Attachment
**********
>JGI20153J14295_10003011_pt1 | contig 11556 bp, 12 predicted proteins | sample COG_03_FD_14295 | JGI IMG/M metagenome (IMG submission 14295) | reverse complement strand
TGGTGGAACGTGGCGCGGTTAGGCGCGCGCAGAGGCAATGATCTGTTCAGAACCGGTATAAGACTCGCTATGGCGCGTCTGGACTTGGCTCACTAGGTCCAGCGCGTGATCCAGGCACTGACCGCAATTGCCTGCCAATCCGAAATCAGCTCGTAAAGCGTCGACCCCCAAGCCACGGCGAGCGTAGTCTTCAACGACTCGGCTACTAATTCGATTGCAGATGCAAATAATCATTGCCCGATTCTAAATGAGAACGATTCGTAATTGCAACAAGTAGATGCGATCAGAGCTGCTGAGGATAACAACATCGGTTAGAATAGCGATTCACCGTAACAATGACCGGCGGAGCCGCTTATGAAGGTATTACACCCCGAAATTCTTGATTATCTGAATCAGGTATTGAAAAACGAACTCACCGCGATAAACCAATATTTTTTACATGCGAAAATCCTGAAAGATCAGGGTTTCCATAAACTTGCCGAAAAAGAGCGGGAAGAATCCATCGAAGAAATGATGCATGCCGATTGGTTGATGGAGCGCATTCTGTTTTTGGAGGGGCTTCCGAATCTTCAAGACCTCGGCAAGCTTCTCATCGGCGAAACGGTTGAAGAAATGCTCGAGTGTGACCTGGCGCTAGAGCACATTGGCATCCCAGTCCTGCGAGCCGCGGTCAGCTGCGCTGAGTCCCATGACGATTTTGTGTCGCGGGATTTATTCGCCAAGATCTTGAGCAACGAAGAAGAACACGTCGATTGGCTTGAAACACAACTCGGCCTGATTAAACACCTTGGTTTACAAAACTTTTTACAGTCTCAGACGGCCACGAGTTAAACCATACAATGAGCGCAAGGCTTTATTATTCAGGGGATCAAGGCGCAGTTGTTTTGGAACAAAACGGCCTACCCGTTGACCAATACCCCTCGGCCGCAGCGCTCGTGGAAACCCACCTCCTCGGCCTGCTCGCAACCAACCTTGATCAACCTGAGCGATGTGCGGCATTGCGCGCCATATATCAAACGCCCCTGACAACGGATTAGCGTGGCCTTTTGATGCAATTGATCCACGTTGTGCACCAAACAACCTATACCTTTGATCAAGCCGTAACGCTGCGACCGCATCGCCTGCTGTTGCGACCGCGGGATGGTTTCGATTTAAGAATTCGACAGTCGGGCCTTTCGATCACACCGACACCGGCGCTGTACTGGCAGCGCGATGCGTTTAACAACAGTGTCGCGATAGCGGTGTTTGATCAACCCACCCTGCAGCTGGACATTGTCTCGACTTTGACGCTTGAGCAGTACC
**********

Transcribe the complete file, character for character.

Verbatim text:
>JGI20153J14295_10003011_pt1 | contig 11556 bp, 12 predicted proteins | sample COG_03_FD_14295 | JGI IMG/M metagenome (IMG submission 14295) | reverse complement strand
TGGTGGAACGTGGCGCGGTTAGGCGCGCGCAGAGGCAATGATCTGTTCAGAACCGGTATAAGACTCGCTATGGCGCGTCTGGACTTGGCTCACTAGGTCCAGCGCGTGATCCAGGCACTGACCGCAATTGCCTGCCAATCCGAAATCAGCTCGTAAAGCGTCGACCCCCAAGCCACGGCGAGCGTAGTCTTCAACGACTCGGCTACTAATTCGATTGCAGATGCAAATAATCATTGCCCGATTCTAAATGAGAACGATTCGTAATTGCAACAAGTAGATGCGATCAGAGCTGCTGAGGATAACAACATCGGTTAGAATAGCGATTCACCGTAACAATGACCGGCGGAGCCGCTTATGAAGGTATTACACCCCGAAATTCTTGATTATCTGAATCAGGTATTGAAAAACGAACTCACCGCGATAAACCAATATTTTTTACATGCGAAAATCCTGAAAGATCAGGGTTTCCATAAACTTGCCGAAAAAGAGCGGGAAGAATCCATCGAAGAAATGATGCATGCCGATTGGTTGATGGAGCGCATTCTGTTTTTGGAGGGGCTTCCGAATCTTCAAGACCTCGGCAAGCTTCTCATCGGCGAAACGGTTGAAGAAATGCTCGAGTGTGACCTGGCGCTAGAGCACATTGGCATCCCAGTCCTGCGAGCCGCGGTCAGCTGCGCTGAGTCCCATGACGATTTTGTGTCGCGGGATTTATTCGCCAAGATCTTGAGCAACGAAGAAGAACACGTCGATTGGCTTGAAACACAACTCGGCCTGATTAAACACCTTGGTTTACAAAACTTTTTACAGTCTCAGACGGCCACGAGTTAAACCATACAATGAGCGCAAGGCTTTATTATTCAGGGGATCAAGGCGCAGTTGTTTTGGAACAAAACGGCCTACCCGTTGACCAATACCCCTCGGCCGCAGCGCTCGTGGAAACCCACCTCCTCGGCCTGCTCGCAACCAACCTTGATCAACCTGAGCGATGTGCGGCATTGCGCGCCATATATCAAACGCCCCTGACAACGGATTAGCGTGGCCTTTTGATGCAATTGATCCACGTTGTGCACCAAACAACCTATACCTTTGATCAAGCCGTAACGCTGCGACCGCATCGCCTGCTGTTGCGACCGCGGGATGGTTTCGATTTAAGAATTCGACAGTCGGGCCTTTCGATCACACCGACACCGGCGCTGTACTGGCAGCGCGATGCGTTTAACAACAGTGTCGCGATAGCGGTGTTTGATCAACCCACCCTGCAGCTGGACATTGTCTCGACTTTGACGCTTGAGCAGTACC